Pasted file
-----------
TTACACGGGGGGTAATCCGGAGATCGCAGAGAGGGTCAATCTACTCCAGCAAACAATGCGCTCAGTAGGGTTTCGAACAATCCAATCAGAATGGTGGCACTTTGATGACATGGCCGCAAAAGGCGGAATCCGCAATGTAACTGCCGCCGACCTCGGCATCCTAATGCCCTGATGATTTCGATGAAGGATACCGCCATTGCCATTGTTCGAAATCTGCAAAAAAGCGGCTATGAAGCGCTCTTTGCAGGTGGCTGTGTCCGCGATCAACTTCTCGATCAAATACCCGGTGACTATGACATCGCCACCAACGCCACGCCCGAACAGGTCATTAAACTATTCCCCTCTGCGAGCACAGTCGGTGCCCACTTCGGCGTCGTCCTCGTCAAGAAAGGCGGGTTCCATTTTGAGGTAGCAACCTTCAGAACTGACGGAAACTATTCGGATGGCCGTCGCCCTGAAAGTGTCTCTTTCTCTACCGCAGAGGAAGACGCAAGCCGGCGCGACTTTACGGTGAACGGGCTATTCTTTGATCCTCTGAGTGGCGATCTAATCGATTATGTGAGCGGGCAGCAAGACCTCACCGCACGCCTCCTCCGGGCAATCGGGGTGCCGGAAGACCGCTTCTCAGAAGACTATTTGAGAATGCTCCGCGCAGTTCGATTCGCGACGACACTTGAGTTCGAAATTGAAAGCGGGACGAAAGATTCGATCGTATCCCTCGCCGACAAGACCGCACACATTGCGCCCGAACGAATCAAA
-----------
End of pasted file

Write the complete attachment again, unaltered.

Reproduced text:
TTACACGGGGGGTAATCCGGAGATCGCAGAGAGGGTCAATCTACTCCAGCAAACAATGCGCTCAGTAGGGTTTCGAACAATCCAATCAGAATGGTGGCACTTTGATGACATGGCCGCAAAAGGCGGAATCCGCAATGTAACTGCCGCCGACCTCGGCATCCTAATGCCCTGATGATTTCGATGAAGGATACCGCCATTGCCATTGTTCGAAATCTGCAAAAAAGCGGCTATGAAGCGCTCTTTGCAGGTGGCTGTGTCCGCGATCAACTTCTCGATCAAATACCCGGTGACTATGACATCGCCACCAACGCCACGCCCGAACAGGTCATTAAACTATTCCCCTCTGCGAGCACAGTCGGTGCCCACTTCGGCGTCGTCCTCGTCAAGAAAGGCGGGTTCCATTTTGAGGTAGCAACCTTCAGAACTGACGGAAACTATTCGGATGGCCGTCGCCCTGAAAGTGTCTCTTTCTCTACCGCAGAGGAAGACGCAAGCCGGCGCGACTTTACGGTGAACGGGCTATTCTTTGATCCTCTGAGTGGCGATCTAATCGATTATGTGAGCGGGCAGCAAGACCTCACCGCACGCCTCCTCCGGGCAATCGGGGTGCCGGAAGACCGCTTCTCAGAAGACTATTTGAGAATGCTCCGCGCAGTTCGATTCGCGACGACACTTGAGTTCGAAATTGAAAGCGGGACGAAAGATTCGATCGTATCCCTCGCCGACAAGACCGCACACATTGCGCCCGAACGAATCAAA